Spacious contrasts of chapel and contemporary
When builder Mark Jackson was working on a development of new homes at Bassingham, near Lincoln, he couldn’t help notice the redundant chapel opposite.
A prominent feature of the village since 1839, The Old Wesleyan Chapel had seen better days. Since its doors had closed to worship in 2010, it had been placed on the market for commercial use. But with years of experience developing homes, Mark, who owns Jackson Homes (Scopwick) Ltd, recognised it might be a great place to live.
“I was working on the Village Farm at the time and I just kept looking at the chapel,” said Mark, who is married to Wendy and has two daughters, Valerie and Emma, who have just graduated from university. “There were three buildings around a courtyard – the old chapel, the former Sunday school and the headmaster’s house. The site didn’t have planning permission for residential use but my idea was to buy them, get planning permission, renovate them and sell them on.”
Mark is used to developing property, having worked in the business since leaving university after a year in the mid-80s. In recent years the business has built ten new homes opposite Doddington Hall and others in Eagle and at numerous locations between Sleaford and Lincoln. In Bassingham, the Village Farm is an award-winning development of twelve houses opposite the chapel which won the ‘Best High Volume New Building Development’ from North Kesteven District Council’s Building Control Awards in 2014. The company has also built six new homes and converted some barns at Manor Orchard in Bassingham.
His work on The Old Wesleyan Chapel won the ‘Best Change of Use of an Existing Building or Conversion’ from NKDC’s Building Control Awards in 2015, and more recently the company won the same award in 2017 for alterations to convert The Old Lincoln Club House at Sleaford Road, Navenby, for residential use.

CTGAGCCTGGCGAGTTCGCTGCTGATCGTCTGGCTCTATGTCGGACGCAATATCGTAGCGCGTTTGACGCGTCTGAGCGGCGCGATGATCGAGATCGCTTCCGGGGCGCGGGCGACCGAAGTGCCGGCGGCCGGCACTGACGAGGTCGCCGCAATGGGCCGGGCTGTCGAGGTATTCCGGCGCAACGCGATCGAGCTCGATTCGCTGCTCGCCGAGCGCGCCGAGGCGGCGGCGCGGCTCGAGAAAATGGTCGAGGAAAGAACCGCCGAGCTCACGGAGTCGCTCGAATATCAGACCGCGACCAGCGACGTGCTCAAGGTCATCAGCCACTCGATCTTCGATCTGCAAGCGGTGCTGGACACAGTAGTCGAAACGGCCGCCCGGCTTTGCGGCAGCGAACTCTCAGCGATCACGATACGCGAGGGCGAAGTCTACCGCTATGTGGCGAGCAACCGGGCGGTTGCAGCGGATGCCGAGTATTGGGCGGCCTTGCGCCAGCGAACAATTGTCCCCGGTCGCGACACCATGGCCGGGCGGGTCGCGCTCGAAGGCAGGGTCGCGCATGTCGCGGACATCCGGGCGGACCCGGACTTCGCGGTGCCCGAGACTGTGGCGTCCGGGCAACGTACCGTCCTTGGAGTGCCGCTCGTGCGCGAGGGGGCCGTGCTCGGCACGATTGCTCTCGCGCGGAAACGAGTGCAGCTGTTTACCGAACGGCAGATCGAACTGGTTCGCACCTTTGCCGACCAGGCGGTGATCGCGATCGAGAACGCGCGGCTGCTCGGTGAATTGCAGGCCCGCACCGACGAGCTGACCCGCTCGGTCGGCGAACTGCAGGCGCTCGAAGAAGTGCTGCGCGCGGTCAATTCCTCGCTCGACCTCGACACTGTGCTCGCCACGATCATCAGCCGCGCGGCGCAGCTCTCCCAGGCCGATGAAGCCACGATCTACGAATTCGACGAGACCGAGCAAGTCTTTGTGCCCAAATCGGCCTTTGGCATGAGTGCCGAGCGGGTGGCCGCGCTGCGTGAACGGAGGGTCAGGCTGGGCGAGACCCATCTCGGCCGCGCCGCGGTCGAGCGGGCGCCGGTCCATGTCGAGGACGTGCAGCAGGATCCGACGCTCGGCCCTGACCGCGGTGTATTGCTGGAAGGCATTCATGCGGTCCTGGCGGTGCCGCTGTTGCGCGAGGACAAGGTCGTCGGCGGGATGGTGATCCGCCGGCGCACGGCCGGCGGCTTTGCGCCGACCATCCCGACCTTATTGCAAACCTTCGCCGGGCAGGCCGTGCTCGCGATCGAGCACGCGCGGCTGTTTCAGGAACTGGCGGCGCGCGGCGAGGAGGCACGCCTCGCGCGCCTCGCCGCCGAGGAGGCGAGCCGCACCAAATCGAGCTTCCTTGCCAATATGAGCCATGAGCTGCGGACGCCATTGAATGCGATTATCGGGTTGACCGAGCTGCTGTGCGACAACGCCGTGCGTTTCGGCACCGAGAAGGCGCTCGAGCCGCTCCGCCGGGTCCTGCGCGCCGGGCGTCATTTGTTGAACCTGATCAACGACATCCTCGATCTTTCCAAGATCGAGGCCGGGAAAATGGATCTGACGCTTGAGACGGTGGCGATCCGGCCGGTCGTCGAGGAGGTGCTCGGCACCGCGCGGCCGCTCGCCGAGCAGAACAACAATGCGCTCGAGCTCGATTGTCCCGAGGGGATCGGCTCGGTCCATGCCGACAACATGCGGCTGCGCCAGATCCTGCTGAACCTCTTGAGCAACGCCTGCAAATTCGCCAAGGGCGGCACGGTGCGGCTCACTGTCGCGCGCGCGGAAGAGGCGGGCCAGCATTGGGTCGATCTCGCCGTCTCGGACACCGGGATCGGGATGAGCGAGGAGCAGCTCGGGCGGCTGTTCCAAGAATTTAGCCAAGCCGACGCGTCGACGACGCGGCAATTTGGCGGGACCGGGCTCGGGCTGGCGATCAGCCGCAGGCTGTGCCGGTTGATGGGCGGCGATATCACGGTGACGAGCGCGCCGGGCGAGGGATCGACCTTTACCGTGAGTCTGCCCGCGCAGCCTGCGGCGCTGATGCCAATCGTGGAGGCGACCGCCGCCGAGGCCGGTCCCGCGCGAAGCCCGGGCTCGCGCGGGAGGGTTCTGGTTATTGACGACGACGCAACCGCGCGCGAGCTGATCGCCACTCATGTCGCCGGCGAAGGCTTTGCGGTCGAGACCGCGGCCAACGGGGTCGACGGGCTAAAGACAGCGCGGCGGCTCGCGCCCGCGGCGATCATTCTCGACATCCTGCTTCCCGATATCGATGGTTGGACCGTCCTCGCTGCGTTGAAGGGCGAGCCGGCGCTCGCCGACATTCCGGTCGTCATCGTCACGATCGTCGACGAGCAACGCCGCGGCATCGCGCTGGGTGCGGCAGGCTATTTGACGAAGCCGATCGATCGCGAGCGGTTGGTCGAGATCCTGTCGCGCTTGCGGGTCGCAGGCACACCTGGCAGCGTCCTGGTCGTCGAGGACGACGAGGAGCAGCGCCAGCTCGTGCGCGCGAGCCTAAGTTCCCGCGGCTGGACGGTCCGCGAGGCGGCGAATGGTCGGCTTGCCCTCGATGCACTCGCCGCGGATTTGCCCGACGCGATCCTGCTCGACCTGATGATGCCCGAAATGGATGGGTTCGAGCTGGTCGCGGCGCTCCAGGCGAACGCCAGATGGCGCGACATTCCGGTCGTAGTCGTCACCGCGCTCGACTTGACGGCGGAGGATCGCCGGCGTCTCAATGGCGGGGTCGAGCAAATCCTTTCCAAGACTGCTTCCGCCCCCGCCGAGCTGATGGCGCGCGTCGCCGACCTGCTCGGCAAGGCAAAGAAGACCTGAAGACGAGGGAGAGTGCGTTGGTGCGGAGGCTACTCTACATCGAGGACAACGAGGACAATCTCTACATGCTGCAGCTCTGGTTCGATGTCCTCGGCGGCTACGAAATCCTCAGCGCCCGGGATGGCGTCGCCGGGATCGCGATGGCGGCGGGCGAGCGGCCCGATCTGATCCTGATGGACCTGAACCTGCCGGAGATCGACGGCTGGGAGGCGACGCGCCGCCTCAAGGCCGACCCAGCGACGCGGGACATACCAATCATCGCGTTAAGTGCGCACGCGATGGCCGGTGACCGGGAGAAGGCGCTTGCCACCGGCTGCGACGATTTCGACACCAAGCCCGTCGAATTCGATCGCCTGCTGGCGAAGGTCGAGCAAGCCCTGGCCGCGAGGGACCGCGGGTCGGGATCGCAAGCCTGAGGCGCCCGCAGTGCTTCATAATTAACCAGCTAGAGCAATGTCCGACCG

The redevelopment of The Old Wesleyan Chapel and The Sunday School came with more challenges than expected as they became Grade II listed whilst Mark was buying them. “I didn’t mind it being listed,” Mark said. “I wanted to restore it rather than totally remodel it.”
Mark completed the purchase in 2012 and once planning permission had been granted, he began working on The Sunday School first. This building was built in 1855, sixteen years after the Chapel, and was also Grade II listed. He said: “The Sunday School was a rectangular building which needed dividing up into separate rooms which was quite easy but the building did need a full renovation as well. We took it back to basics, even down to putting in new floors and a new roof.”
Meanwhile, work had begun on The Old Wesleyan Chapel to create living accommodation in the huge interior space whilst preserving and reusing as many original features as possible. First, the building needed a complete renovation including new wiring and plumbing, floor joists, floors and doors; then original features were renovated and reused. The solid oak panelling was restored, the listed pulpit was renovated and a stained glass expert was brought in to replace missing panes in the glorious windows.